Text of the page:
Breaking the genetic resistance of lung cancer and melanoma

July 25, 2017, Monash University
Lung CA seen on CXR. Credit: James Heilman, MD/Wikipedia

Researchers from Monash University and the Memorial Sloan Kettering Cancer Center (MSKCC, New York) have discovered why some cancers – particularly lung cancer and melanoma – are able to quickly develop deadly resistance to targeted therapies.

Dr Luciano Martelotto, from the Monash University Faculty of Medicine, and his collaborators Dr Piro Lito and Yaohua Xue (MSKCC), have performed intricate DNA sequencing tests on single cells using genetic models of and melanoma.

Lung and melanoma are amongst the hardest to treat of the cancers because of their capacity to alter their genetics, developing resistance to targeted therapies. In a paper published today (TBC) in Nature Medicine, the researchers used animal models from tumours derived from patients and single-cell genomics to develop a hypothetical of resistance, called "fitness threshold model," that explains why and how resistance to occurs in these cancers, and identified types of therapies to prevent this process from occurring.

Lead author Dr Martelotto said that until now, the way that these tumours respond and become resistant to targeted therapies has been poorly understood.

"For the first time, we've demonstrated that solid tumours like melanoma and lung cancers can grow back shortly after therapy, but when they do they are made of genetically diverse sub-groups of malignant cells—and, scarily enough, all of these are resistant to treatment. This genetic diversity is what allows the cancers to adapt to the treatment and resist it." Dr Martelotto explains.

The research team's fitness threshold model links the effect of a given drug with the selection of resistance-causing alterations in DNA, resulting in significant implications for the treatment of cancer patients.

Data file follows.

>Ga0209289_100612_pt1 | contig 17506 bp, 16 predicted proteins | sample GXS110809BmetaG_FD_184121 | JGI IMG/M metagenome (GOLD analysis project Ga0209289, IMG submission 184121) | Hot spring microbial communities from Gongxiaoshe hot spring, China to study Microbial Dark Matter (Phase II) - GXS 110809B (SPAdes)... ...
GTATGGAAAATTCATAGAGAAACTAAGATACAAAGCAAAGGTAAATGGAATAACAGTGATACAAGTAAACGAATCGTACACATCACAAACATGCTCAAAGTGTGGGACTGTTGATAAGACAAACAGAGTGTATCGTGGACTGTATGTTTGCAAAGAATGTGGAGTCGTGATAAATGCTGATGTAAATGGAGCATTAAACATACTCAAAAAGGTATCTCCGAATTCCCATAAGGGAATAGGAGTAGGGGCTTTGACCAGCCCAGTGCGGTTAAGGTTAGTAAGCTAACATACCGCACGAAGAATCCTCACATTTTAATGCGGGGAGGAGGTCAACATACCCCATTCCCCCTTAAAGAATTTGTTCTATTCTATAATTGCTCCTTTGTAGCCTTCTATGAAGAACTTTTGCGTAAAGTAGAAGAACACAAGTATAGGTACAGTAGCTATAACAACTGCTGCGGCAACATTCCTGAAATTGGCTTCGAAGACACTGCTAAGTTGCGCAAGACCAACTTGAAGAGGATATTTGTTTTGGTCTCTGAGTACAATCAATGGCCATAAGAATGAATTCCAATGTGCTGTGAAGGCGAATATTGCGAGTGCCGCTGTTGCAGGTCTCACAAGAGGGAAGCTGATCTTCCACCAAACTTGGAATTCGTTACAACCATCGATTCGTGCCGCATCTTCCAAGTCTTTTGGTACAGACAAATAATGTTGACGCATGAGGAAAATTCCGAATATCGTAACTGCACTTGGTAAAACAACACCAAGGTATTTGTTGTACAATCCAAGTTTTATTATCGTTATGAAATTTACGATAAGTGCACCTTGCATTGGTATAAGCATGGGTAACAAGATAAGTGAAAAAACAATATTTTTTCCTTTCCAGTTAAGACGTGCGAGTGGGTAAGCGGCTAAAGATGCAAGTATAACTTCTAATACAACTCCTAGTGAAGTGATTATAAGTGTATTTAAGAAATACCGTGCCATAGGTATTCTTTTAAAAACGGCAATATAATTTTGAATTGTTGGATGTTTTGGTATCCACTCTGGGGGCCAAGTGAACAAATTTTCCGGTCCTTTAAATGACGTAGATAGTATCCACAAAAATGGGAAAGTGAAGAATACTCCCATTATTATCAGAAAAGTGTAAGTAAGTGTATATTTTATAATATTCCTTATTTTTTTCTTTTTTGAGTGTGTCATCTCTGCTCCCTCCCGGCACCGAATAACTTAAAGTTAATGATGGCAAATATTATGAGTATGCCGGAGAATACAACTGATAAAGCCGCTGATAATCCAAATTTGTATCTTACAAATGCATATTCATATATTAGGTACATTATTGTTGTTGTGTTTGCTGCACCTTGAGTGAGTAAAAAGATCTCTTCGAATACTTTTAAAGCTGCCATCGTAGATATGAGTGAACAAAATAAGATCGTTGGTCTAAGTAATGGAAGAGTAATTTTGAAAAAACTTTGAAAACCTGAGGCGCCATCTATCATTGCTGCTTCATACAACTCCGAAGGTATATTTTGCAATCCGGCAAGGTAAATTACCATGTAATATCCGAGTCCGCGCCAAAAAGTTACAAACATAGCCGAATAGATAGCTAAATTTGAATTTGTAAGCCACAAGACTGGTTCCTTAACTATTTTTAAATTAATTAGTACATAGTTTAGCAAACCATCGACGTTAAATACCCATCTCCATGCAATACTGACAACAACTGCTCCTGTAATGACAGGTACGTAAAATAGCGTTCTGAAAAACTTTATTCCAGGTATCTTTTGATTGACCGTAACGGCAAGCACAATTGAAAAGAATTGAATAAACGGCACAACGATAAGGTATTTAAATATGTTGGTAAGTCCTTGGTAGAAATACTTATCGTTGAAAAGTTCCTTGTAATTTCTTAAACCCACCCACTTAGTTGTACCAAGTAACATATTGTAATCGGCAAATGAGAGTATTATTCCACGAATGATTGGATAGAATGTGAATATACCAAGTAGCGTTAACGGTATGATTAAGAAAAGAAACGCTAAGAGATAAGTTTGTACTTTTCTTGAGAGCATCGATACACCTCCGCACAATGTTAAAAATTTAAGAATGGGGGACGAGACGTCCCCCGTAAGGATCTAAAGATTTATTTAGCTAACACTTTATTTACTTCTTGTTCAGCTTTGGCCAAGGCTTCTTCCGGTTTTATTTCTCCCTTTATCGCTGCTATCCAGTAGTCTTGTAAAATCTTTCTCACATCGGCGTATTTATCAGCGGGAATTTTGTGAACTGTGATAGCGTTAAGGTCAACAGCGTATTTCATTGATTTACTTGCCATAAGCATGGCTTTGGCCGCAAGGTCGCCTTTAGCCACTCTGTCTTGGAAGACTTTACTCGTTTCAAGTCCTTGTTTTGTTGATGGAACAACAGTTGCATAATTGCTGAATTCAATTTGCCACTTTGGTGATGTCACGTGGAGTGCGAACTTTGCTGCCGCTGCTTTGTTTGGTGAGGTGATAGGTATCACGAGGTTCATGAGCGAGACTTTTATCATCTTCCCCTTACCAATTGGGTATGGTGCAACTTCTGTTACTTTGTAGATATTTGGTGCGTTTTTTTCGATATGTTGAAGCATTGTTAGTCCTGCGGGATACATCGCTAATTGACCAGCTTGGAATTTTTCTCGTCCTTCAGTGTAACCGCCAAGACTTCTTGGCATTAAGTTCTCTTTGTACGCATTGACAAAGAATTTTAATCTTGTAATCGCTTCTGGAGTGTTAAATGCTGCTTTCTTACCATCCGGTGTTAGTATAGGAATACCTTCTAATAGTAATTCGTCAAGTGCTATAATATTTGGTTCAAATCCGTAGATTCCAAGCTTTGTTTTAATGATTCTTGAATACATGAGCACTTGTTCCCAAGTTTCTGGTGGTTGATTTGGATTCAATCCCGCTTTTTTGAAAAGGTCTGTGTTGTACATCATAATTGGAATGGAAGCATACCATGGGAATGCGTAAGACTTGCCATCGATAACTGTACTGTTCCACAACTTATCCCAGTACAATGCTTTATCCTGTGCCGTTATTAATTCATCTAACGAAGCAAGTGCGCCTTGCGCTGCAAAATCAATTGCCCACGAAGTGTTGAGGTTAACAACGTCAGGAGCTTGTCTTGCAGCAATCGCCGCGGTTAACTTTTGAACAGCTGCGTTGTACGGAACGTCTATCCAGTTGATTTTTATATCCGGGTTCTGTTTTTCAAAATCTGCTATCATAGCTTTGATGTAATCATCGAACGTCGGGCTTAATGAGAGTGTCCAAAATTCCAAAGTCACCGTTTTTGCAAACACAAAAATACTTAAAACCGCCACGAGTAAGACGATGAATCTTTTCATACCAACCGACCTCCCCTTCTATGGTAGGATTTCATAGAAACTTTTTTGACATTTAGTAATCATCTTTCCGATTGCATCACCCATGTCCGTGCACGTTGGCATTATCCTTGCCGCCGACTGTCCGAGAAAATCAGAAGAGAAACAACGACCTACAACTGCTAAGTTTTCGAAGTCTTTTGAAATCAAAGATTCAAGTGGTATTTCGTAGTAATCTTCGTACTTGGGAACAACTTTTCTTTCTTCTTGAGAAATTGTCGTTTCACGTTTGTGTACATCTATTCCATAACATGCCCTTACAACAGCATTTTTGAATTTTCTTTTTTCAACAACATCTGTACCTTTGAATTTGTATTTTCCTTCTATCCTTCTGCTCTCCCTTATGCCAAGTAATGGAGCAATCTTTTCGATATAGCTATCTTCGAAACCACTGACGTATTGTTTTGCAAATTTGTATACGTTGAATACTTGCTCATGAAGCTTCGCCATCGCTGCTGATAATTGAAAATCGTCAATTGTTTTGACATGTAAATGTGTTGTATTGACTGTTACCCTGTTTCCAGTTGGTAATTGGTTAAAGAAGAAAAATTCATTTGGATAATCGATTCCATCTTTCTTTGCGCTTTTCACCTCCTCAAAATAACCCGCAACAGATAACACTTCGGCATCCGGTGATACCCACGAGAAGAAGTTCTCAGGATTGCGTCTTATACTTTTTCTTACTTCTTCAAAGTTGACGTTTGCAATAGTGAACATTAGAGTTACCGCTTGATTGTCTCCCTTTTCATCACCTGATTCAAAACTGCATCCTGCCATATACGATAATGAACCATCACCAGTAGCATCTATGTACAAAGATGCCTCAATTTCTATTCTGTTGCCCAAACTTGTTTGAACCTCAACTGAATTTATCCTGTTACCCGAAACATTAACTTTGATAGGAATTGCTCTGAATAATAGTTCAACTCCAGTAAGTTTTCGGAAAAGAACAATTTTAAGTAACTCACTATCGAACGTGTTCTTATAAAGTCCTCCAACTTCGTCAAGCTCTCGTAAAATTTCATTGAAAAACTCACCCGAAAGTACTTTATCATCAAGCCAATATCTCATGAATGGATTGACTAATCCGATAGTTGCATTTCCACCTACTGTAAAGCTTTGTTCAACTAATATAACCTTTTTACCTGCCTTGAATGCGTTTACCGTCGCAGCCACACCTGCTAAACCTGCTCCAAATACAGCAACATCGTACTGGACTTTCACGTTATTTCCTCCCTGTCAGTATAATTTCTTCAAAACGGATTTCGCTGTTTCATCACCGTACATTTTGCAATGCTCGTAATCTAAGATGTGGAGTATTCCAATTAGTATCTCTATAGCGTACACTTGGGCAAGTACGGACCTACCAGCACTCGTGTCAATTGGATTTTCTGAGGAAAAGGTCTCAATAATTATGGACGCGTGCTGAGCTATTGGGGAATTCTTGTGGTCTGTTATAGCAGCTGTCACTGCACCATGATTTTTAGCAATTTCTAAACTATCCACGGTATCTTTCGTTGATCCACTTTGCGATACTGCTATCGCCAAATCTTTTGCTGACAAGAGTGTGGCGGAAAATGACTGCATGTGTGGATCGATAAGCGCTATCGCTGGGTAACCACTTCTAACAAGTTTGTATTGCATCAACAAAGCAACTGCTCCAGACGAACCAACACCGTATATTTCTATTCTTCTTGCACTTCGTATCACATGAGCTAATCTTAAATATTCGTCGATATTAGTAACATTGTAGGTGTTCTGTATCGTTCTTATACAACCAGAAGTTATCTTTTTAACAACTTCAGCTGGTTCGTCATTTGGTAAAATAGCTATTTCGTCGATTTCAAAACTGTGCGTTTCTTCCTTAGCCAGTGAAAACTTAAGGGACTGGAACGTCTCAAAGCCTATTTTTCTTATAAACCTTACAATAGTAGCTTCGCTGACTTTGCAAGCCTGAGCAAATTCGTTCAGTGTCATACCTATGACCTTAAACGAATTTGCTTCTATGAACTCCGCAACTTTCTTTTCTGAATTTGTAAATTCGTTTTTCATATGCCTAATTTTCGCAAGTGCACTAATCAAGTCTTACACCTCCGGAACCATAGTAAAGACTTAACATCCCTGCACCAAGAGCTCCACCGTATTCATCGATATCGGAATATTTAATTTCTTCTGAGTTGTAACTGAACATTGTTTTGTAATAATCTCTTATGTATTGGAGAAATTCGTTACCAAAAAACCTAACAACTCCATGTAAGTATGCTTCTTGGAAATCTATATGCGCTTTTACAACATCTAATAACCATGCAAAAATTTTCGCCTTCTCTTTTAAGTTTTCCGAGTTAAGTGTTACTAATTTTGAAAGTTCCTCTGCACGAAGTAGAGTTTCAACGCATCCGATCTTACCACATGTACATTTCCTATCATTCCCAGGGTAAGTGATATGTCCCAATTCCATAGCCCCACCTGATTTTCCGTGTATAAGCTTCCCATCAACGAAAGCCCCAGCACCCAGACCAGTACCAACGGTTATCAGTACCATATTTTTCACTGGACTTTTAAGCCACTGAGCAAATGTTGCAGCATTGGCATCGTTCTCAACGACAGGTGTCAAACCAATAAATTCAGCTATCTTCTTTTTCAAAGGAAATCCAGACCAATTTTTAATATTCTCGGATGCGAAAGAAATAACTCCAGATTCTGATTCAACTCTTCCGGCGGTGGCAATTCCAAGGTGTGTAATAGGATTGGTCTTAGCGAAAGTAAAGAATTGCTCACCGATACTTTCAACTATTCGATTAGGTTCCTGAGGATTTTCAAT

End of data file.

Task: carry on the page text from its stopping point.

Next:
Dr Martelotto said that these findings are important for oncologists and patients because they show that the way that drugs are administered during therapy can have a critical impact on the outcome of the response to treatment.

"In our work, we showed that intermittent administration enables simultaneous delivery of multiple targeted therapies while maintaining lower toxicity, and our fitness threshold model explains how other resistance-causing alterations may develop during targeted therapy," Dr Martelotto said.

This important finding sheds light on the development of new therapeutic designs to more effectively treat patients.

Explore further: Clinical trial looks at targeted genetic therapies for lung cancer

More information: Yaohua Xue et al. An approach to suppress the evolution of resistance in BRAFV600E-mutant cancer, Nature Medicine (2017). DOI: 10.1038/nm.4369

Related Stories

Clinical trial looks at targeted genetic therapies for lung cancer

March 21, 2017
Researchers at the University of Cincinnati (UC) College of Medicine are enrolling patients in a clinical trial looking at targeted gene therapies in patients with early stage lung cancer who have had surgery.

Study identifies how cancer cells may develop resistance to FGFR inhibitors

March 2, 2017
A new study by researchers at The Ohio State University Comprehensive Cancer Center - Arthur G. James Cancer Hospital and Richard J. Solove Research Institute (OSUCCC - James) has identified a mechanism by which cancer cells ...